We welcome this move by the EU to improve insolvency regimes, which should benefit senior lenders, but as ever the devil is in the detail. Each member state will have two years to implement the directive in a way that fits its own insolvency regime. Thus, it will be open to interpretation and, domestic adoption will take time before being tested in each judiciary system.

Our track record in avoiding businesses, which default on their loan obligations, is significantly better than the market as a whole over the long-term and yet, we have delivered strong performance with lower risk.

Our focus: loss avoidance and low default rates

Source: Janus Henderson Investors, Credit Suisse, as at 31 May 2019
Note: Bid pricing, gross of fees, base currency. Reference index relates to the Credit Suisse Western European Leverage Loan Index. Past performance is not a guide to future performance.

We retain a conservative investment bias and apply higher investment hurdles for loans where the jurisdiction of the borrower has poor rights for senior lenders. Hence, in our view, any improvements in insolvency regimes that enhance recovery prospects would improve the risk/return available from the loan market.

Notes:

1Directive of the European Parliament and of the Council on preventive restructuring frameworks, on discharge of debt and disqualifications, and on measures to increase the efficiency of procedures concerning restructuring, insolvency and discharge of debt.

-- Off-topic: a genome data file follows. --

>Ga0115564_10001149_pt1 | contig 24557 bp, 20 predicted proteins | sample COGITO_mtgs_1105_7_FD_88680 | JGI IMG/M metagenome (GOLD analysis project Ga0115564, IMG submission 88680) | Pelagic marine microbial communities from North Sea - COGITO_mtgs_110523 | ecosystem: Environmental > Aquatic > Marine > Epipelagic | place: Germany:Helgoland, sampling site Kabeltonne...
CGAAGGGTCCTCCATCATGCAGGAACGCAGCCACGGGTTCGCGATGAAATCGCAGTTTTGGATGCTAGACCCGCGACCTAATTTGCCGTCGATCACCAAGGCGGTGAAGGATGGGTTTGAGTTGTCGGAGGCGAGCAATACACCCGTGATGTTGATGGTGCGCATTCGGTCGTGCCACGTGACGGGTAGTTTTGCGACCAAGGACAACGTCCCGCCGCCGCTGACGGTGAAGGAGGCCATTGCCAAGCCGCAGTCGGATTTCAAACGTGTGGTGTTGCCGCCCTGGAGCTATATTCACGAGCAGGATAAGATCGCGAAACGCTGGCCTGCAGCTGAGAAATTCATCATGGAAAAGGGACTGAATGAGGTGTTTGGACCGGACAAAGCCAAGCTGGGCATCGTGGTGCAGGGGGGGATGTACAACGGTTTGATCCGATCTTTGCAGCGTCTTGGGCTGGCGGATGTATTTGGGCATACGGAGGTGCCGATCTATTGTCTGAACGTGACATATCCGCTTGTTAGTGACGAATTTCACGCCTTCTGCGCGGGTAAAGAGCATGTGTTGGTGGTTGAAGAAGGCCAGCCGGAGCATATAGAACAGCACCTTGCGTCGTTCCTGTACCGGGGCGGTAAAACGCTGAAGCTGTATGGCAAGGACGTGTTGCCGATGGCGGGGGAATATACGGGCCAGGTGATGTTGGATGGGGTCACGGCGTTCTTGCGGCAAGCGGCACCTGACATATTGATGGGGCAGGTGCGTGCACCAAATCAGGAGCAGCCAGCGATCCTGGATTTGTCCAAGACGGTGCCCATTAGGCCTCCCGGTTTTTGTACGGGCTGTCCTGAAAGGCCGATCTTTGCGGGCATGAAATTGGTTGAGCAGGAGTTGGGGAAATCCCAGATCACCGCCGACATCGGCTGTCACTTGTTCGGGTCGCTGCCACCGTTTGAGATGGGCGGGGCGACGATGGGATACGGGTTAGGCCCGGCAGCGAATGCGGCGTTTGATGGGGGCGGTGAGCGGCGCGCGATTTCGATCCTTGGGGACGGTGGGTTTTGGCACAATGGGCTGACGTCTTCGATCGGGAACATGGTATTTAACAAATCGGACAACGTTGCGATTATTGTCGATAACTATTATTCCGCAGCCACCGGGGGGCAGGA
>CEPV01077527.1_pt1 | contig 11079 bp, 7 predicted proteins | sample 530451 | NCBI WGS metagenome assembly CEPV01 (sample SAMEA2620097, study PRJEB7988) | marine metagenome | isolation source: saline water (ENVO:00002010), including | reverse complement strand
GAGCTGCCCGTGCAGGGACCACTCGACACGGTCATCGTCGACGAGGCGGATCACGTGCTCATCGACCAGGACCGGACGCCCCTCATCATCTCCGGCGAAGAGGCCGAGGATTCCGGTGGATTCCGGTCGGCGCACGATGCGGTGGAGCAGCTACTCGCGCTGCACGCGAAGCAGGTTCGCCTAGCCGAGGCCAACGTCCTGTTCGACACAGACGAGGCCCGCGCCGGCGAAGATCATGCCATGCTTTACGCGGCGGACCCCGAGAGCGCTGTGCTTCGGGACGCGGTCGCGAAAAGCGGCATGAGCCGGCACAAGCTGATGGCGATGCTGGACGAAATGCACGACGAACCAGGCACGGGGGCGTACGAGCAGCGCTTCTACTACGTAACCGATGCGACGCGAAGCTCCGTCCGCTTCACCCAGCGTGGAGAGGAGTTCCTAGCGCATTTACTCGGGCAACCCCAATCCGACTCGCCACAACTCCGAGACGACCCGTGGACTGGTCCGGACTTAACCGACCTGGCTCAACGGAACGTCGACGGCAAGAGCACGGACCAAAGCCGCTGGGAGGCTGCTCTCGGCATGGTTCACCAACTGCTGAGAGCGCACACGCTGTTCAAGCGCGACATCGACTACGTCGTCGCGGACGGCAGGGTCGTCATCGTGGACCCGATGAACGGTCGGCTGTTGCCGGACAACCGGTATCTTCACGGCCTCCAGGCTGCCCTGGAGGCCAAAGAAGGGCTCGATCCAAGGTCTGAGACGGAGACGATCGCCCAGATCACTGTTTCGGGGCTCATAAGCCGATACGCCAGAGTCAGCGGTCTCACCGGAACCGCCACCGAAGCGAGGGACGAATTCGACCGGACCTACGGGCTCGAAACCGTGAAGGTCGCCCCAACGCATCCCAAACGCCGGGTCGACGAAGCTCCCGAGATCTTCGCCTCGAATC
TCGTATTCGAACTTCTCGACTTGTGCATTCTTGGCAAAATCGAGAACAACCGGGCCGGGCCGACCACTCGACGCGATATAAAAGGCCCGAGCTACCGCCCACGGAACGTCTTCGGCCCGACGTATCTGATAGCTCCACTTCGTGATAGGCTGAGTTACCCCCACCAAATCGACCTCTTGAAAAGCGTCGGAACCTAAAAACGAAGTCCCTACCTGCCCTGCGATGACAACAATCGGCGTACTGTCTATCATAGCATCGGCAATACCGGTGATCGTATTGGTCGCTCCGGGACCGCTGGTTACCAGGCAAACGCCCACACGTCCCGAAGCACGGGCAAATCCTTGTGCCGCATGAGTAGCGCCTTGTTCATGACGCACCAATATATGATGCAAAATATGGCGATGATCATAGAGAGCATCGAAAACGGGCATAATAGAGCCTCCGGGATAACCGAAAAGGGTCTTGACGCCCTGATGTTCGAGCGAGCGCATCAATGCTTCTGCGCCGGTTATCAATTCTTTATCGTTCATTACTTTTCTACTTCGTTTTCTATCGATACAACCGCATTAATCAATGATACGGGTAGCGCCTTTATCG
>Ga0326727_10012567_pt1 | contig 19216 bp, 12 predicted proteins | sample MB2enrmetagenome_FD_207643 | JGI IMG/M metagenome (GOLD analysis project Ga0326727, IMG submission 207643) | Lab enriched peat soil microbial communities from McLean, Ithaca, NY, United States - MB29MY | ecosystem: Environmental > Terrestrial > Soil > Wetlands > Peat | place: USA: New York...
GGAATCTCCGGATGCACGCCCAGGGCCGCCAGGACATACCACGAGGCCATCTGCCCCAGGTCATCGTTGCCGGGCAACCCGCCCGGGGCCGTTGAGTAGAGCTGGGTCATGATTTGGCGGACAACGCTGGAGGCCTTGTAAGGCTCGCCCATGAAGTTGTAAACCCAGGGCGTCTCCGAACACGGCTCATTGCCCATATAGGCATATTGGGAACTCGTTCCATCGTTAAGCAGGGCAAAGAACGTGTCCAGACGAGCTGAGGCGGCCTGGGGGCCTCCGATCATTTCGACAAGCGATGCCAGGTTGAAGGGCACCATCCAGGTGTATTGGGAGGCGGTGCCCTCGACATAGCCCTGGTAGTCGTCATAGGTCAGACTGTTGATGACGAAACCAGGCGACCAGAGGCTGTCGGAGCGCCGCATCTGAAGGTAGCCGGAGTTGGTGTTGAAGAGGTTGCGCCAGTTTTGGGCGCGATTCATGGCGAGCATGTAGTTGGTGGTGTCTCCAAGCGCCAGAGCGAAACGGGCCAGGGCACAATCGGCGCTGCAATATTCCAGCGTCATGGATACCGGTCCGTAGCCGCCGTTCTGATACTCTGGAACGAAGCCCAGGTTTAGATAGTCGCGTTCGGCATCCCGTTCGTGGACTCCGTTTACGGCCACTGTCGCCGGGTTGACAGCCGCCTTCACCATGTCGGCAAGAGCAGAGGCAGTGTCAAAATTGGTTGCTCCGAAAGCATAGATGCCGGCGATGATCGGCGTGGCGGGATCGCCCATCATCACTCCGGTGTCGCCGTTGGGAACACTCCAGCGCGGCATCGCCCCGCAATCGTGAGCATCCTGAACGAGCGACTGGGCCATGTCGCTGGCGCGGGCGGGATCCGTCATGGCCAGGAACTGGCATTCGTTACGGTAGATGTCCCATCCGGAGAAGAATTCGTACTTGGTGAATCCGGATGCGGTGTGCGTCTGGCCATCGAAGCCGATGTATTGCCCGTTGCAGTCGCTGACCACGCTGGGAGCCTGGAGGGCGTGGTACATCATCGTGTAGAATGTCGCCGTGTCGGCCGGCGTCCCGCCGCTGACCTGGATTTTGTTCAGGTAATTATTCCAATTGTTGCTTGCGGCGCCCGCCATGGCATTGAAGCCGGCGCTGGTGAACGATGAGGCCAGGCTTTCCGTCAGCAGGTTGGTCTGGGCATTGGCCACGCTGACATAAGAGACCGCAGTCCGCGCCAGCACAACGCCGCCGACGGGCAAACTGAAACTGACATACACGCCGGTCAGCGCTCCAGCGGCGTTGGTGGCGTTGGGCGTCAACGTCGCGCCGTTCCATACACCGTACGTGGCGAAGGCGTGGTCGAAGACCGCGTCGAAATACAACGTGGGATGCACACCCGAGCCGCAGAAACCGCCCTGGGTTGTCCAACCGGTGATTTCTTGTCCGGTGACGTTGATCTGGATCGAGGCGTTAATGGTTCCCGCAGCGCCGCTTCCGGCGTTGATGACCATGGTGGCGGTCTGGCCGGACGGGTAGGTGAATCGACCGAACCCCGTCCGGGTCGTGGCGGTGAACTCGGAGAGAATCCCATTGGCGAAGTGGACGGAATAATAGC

2The original proposal for the directive was presented in November 2016 and an agreement by the European Council and the European Parliament regarding the shape of the directive, was reached in December 2018. Following the recent Parliament’s endorsement in March 2019, it was adopted at the European Council meeting in June 2019. Each European member state will then have two years to implement the directive.

3The Doing Business report published by the World Bank assigns doing business scores to 190 economies every year; a metric used for assessing the relative level of regulatory performance across countries. Looking at the 28 EU states’ scores, on the ease of resolving insolvency or their recovery rates, there is a fairly high level of discrepancy. Recoveries for example range from 33.2% (Greece) to 89.8% (the Netherlands) based on the 2019 report.